Japanese carrier NTT Docomo today announced one more acquisition in Europe both to continue building out its operations in the region and beyond vanilla offerings like voice and mobile data: it is acquiring fine trade, an e-commerce and payment solution provider based out of Austria.
Terms of the deal were not disclosed but we’re trying to find out. The price, NTT Docomo tells us, is in the “several tens of millions of Euros,” along with a reason for why it cannot be more specific: “We cannot disclose the exact price as it affects the business development,” a spokesperson says.
The deal is the latest in a series of moves by the Japanese carrier to build out is business in Europe. Last year, it paid $300 million to acquire mobile content company Buongiorno in Italy. After that it participated in a $19 million funding round for femocell maker Ubiquisys, based out of England.
The acquisition of fine trade operationally fits with what Docomo has been doing with Buongiorno.
As you can see from the diagram below, Docomo’s put Buongiorno’s carrier billing mobile payment platform alongside its existing net-m solution; it sells this as a service to mobile content companies (and for the content that Buongiorno itself produces and sells).
Fine trade, meanwhile, will sit alongside this providing a platform for so that partners will have the option of offering customers the ability to pay for goods and services online by invoice, credit card, direct debit and other methods. If you go to fine trade’s site, it looks like one of its stronger areas is in the area of providing liquidity to merchants so that they can accept payments by invoice without being strapped for cash. Fine trade will operate under Docomo’s subsidiary, Docomo Deutschland, which also controls Bongiorno and net-m.
“In Europe, Docomo’s group companies have been providing mobile operators and content/service providers with payment platforms that enable fees for digital content used by subscribers to be added conveniently to their phone bills. Concurrently, the companies also have been expanding their finance and payment business by leveraging their banking and credit-card business licenses,” Docomo notes in a statement. “Through its investment in fine trade, DeDocomo will now expand its payment platform portfolio in Europe to include the online retail market for consumer goods, where fine trade operates its own payment platform business.”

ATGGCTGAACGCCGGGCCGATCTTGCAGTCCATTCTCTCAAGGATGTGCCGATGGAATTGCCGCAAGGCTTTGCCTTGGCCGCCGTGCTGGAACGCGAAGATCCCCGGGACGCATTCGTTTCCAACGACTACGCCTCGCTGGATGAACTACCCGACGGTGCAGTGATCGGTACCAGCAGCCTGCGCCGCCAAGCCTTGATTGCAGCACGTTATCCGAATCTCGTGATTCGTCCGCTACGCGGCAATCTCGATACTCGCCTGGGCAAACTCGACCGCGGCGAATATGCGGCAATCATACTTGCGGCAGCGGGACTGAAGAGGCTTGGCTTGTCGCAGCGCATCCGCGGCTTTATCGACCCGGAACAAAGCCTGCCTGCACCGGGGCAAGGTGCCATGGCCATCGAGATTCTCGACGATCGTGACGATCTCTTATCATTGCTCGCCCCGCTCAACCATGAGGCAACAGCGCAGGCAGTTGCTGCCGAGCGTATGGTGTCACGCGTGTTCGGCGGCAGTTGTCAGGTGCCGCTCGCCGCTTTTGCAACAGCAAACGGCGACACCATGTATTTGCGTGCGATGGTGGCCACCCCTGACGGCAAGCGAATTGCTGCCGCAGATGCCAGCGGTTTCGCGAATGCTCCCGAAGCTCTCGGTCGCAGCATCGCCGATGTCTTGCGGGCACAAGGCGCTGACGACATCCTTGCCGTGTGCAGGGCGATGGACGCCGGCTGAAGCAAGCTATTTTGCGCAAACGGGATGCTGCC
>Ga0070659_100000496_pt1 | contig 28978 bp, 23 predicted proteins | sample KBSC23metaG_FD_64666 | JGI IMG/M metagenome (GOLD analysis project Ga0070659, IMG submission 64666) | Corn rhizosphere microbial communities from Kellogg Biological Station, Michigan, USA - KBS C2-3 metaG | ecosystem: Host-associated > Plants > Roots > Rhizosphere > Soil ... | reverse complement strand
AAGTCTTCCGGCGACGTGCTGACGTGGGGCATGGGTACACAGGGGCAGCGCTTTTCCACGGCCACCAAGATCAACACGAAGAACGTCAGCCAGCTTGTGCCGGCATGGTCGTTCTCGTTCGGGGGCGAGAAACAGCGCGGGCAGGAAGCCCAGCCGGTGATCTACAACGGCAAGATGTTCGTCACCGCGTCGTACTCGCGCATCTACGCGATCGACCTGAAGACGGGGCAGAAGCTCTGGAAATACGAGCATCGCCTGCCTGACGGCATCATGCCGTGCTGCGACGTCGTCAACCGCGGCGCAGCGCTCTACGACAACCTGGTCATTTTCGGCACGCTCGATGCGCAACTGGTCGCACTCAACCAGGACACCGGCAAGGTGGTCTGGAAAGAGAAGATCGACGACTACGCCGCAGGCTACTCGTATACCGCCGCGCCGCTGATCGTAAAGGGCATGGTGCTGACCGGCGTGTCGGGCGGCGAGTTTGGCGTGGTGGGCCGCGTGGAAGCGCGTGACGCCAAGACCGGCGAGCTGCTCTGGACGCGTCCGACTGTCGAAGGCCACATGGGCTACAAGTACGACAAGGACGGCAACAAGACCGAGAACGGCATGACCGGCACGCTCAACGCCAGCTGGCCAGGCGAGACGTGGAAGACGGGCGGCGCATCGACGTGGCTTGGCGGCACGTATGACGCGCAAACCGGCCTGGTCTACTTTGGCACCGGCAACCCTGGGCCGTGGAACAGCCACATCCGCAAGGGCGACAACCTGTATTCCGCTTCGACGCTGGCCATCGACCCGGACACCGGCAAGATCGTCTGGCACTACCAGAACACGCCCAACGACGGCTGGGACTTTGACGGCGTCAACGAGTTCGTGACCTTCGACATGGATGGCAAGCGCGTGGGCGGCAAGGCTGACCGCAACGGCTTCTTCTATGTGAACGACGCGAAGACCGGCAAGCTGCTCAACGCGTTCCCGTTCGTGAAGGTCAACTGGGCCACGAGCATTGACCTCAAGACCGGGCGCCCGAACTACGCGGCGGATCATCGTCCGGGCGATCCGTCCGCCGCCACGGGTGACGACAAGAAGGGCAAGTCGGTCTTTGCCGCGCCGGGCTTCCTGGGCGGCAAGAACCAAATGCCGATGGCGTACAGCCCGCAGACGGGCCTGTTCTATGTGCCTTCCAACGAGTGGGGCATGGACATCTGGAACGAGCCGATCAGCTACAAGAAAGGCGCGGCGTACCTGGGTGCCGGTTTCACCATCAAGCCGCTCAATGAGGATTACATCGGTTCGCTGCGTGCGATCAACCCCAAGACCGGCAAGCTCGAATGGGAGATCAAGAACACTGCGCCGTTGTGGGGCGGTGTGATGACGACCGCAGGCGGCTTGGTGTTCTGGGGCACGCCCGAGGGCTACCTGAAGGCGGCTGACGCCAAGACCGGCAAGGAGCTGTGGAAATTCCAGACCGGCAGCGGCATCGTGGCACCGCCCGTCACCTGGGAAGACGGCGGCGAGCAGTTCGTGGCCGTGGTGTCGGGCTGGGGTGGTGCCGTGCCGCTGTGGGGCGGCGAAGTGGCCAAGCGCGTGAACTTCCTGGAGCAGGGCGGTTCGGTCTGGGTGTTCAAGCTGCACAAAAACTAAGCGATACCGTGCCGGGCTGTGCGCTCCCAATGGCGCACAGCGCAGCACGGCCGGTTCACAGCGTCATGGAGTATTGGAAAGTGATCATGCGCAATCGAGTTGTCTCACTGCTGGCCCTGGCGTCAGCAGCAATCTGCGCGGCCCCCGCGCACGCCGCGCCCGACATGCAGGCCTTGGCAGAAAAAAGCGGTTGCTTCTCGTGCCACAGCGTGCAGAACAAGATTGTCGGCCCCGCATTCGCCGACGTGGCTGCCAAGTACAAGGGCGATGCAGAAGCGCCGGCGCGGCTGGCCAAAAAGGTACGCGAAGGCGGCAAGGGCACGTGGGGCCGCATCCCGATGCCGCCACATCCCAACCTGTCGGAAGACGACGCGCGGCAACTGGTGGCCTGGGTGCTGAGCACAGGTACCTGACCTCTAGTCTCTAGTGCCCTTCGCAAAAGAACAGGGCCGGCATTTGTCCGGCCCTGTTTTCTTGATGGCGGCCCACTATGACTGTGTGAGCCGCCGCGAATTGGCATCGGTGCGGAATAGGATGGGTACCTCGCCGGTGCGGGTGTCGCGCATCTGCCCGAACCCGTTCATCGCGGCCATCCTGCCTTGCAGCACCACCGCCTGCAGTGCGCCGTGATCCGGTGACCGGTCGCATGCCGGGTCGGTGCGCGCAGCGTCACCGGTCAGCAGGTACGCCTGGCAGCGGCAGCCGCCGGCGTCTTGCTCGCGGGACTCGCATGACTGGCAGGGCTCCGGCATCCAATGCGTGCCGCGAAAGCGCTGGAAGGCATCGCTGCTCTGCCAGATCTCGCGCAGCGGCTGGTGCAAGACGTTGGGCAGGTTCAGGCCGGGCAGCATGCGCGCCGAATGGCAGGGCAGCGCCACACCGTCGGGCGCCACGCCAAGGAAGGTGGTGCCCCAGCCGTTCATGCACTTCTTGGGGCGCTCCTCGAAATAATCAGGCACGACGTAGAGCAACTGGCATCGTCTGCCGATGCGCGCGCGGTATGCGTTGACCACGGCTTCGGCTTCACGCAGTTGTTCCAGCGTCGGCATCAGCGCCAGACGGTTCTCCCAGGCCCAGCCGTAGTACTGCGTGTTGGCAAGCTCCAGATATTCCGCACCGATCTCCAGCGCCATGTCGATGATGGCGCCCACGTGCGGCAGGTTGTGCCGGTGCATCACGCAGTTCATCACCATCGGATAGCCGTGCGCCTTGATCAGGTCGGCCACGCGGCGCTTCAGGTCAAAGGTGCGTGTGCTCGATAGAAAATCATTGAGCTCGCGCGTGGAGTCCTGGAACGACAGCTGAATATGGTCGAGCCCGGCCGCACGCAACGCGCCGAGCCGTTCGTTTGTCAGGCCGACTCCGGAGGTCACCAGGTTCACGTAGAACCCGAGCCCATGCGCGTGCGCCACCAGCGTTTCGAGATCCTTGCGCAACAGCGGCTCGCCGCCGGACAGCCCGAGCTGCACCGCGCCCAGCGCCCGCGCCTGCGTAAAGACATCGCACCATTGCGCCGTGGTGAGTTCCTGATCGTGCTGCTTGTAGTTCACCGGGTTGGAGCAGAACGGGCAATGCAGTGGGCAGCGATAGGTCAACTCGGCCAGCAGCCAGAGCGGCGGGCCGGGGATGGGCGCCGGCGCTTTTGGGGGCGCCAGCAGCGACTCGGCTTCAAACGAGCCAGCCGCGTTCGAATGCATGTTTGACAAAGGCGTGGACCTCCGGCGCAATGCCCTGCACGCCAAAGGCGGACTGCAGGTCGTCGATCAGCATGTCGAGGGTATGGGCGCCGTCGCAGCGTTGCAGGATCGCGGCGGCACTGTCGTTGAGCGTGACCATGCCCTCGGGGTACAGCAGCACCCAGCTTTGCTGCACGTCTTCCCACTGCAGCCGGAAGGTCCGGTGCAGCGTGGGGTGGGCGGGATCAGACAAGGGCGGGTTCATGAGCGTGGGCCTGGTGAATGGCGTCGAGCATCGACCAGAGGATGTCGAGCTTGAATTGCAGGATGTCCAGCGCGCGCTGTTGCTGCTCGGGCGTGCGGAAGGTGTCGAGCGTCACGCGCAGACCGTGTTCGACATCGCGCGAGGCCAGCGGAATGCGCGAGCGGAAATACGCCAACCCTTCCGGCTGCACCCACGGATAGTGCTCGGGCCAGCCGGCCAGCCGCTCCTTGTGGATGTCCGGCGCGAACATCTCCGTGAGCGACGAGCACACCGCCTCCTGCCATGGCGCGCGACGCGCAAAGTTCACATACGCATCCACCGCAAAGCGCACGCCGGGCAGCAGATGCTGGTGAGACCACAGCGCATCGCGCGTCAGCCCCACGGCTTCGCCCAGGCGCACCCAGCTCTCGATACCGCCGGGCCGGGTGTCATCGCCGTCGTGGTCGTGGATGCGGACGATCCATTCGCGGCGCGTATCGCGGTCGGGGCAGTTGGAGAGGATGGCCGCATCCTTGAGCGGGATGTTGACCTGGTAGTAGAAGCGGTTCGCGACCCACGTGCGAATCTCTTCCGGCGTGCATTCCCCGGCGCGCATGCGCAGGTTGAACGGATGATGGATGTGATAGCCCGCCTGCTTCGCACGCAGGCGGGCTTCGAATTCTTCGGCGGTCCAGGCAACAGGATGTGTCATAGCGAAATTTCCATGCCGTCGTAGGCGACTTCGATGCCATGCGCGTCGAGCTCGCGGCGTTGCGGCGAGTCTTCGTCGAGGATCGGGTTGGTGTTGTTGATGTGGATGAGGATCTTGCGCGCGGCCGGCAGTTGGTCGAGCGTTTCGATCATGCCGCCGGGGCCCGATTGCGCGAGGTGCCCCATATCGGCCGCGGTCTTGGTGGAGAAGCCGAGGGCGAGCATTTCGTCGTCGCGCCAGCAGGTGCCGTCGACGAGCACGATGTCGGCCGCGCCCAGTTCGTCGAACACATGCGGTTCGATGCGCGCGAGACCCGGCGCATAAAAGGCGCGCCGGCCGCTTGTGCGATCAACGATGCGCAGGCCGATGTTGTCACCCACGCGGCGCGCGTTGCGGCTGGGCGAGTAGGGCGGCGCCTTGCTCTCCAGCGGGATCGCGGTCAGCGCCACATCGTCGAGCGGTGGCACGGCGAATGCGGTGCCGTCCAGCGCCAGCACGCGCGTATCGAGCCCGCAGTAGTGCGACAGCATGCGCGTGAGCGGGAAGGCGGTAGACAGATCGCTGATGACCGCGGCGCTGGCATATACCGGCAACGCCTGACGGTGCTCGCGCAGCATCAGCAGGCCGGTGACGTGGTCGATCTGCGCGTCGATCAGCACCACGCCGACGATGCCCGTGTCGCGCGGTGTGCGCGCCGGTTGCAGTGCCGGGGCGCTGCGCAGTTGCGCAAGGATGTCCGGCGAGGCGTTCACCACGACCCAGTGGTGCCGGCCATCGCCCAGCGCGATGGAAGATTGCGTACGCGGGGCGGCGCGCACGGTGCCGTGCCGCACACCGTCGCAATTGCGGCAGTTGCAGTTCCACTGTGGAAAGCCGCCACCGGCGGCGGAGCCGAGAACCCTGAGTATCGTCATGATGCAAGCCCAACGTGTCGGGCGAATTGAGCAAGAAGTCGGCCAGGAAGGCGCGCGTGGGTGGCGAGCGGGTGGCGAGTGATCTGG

Indeed, this looks to be as much about offering customers more options for payments and billing as it is about wider plans for Docomo to take its services and revenue generation not only to new markets beyond Japan, but also into new areas — a move being made by many carriers (Telefonica is another example) as services like voice and data become increasingly commoditized.
“fine trade is a unique and innovative player in the worlds of e- and m-commerce,” Hiroyuki Sato, Chief Executive Officer of DDL (the German subsidiary), said in a statement. “I’ve long held the view that disruptive innovation is possible in the financial industry, much the same as mobile devices and the Internet revolutionized the telecom industry. DOCOMO, which has played a pioneering role in telecom, looks forward to playing a disruptively innovative role with fine trade, which shares our vision of becoming a Smart Life Partner.”
And in the world of e-commerce, which is predicated so strongly on economies of scale, getting acquired by a bigger company is perhaps a no-brainer for fine trade.
“We share the vision to pursue smart innovations in the e- and m-commerce area with DDL,” said Dr. Marcel Vaschauner, Chief Executive Officer and founder of fine trade, in a statement. “Through the acquisition, we are equipped with strong backup and can create synergies at the same time. These synergies will enable fine trade to realize its vision to offer innovative solutions for e- and m-commerce faster than ever before, and to enhance payment services for retailers and customers. Now we are delighted to continue our growth strategy as a DDL group member.”
Docomo says that as part of the deal, which it expects to complete by late October subject to clearance from the clearance by the German Federal Cartel Office, it will buy a 75% stake from Three Little Birds AG and another 25% from Schneider Holding.